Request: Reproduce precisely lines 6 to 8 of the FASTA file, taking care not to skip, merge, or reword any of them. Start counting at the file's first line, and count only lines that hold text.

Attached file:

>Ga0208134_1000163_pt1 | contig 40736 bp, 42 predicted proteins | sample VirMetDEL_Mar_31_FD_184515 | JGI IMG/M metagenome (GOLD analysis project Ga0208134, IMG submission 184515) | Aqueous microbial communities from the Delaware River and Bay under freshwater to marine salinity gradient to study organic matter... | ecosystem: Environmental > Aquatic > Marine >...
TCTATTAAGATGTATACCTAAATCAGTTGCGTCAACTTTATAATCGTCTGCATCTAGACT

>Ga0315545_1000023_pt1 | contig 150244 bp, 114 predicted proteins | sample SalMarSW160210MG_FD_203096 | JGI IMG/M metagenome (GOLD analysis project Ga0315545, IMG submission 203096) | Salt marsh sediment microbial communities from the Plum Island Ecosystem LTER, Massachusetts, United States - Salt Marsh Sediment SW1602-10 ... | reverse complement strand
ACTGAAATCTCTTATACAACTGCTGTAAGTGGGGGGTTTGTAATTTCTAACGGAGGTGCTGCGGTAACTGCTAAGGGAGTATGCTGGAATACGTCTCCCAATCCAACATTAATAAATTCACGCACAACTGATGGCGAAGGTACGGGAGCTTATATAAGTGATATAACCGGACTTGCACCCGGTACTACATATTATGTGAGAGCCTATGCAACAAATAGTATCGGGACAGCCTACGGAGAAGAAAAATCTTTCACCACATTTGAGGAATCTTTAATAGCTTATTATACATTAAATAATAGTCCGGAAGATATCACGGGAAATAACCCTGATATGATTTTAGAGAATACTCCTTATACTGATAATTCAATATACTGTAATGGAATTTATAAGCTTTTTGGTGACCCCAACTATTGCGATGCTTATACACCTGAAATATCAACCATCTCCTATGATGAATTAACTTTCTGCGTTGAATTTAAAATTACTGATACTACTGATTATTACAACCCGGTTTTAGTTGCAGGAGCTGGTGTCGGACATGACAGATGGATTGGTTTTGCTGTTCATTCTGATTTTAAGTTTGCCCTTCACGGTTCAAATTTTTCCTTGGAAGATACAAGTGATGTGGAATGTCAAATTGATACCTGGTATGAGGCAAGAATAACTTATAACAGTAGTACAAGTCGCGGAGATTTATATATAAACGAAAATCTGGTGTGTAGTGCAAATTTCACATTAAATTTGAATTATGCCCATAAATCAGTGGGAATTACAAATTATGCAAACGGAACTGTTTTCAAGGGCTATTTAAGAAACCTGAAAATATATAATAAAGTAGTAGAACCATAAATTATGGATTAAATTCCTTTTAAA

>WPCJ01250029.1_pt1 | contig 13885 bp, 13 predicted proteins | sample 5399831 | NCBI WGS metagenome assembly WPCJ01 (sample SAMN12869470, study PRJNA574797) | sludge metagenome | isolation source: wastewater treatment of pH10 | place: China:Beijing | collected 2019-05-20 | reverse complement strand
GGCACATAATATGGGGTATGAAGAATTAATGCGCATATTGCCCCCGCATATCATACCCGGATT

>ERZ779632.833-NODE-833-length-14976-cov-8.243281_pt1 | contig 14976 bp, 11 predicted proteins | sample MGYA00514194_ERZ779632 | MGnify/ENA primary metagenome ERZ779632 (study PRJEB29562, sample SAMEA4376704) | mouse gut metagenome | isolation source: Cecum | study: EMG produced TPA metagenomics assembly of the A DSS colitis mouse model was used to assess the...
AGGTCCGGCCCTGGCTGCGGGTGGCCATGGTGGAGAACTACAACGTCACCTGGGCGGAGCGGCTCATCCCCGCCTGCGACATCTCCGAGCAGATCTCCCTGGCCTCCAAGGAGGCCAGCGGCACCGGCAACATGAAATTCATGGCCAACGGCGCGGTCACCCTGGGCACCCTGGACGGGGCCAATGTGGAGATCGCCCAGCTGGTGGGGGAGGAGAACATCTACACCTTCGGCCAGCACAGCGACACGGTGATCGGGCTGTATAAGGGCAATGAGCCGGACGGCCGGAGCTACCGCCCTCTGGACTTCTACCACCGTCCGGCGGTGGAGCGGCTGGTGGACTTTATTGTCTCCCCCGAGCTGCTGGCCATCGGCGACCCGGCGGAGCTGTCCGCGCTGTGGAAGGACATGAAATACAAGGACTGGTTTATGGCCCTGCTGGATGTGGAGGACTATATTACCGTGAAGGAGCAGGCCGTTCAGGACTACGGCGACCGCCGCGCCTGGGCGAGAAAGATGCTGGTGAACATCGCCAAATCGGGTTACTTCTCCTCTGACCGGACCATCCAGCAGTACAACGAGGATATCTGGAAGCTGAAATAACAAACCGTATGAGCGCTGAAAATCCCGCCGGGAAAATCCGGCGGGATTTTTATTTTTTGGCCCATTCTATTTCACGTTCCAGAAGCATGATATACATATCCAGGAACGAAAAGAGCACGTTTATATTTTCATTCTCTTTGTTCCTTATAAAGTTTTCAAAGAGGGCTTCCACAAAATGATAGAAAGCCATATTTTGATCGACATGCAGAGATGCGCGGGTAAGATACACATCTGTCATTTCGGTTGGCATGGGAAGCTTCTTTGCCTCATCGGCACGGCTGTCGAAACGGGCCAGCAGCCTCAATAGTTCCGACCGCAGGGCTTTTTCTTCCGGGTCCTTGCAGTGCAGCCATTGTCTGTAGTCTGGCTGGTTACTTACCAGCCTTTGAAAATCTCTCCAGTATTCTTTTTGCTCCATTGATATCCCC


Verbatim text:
GGCACATAATATGGGGTATGAAGAATTAATGCGCATATTGCCCCCGCATATCATACCCGGATT

>ERZ779632.833-NODE-833-length-14976-cov-8.243281_pt1 | contig 14976 bp, 11 predicted proteins | sample MGYA00514194_ERZ779632 | MGnify/ENA primary metagenome ERZ779632 (study PRJEB29562, sample SAMEA4376704) | mouse gut metagenome | isolation source: Cecum | study: EMG produced TPA metagenomics assembly of the A DSS colitis mouse model was used to assess the...
AGGTCCGGCCCTGGCTGCGGGTGGCCATGGTGGAGAACTACAACGTCACCTGGGCGGAGCGGCTCATCCCCGCCTGCGACATCTCCGAGCAGATCTCCCTGGCCTCCAAGGAGGCCAGCGGCACCGGCAACATGAAATTCATGGCCAACGGCGCGGTCACCCTGGGCACCCTGGACGGGGCCAATGTGGAGATCGCCCAGCTGGTGGGGGAGGAGAACATCTACACCTTCGGCCAGCACAGCGACACGGTGATCGGGCTGTATAAGGGCAATGAGCCGGACGGCCGGAGCTACCGCCCTCTGGACTTCTACCACCGTCCGGCGGTGGAGCGGCTGGTGGACTTTATTGTCTCCCCCGAGCTGCTGGCCATCGGCGACCCGGCGGAGCTGTCCGCGCTGTGGAAGGACATGAAATACAAGGACTGGTTTATGGCCCTGCTGGATGTGGAGGACTATATTACCGTGAAGGAGCAGGCCGTTCAGGACTACGGCGACCGCCGCGCCTGGGCGAGAAAGATGCTGGTGAACATCGCCAAATCGGGTTACTTCTCCTCTGACCGGACCATCCAGCAGTACAACGAGGATATCTGGAAGCTGAAATAACAAACCGTATGAGCGCTGAAAATCCCGCCGGGAAAATCCGGCGGGATTTTTATTTTTTGGCCCATTCTATTTCACGTTCCAGAAGCATGATATACATATCCAGGAACGAAAAGAGCACGTTTATATTTTCATTCTCTTTGTTCCTTATAAAGTTTTCAAAGAGGGCTTCCACAAAATGATAGAAAGCCATATTTTGATCGACATGCAGAGATGCGCGGGTAAGATACACATCTGTCATTTCGGTTGGCATGGGAAGCTTCTTTGCCTCATCGGCACGGCTGTCGAAACGGGCCAGCAGCCTCAATAGTTCCGACCGCAGGGCTTTTTCTTCCGGGTCCTTGCAGTGCAGCCATTGTCTGTAGTCTGGCTGGTTACTTACCAGCCTTTGAAAATCTCTCCAGTATTCTTTTTGCTCCATTGATATCCCC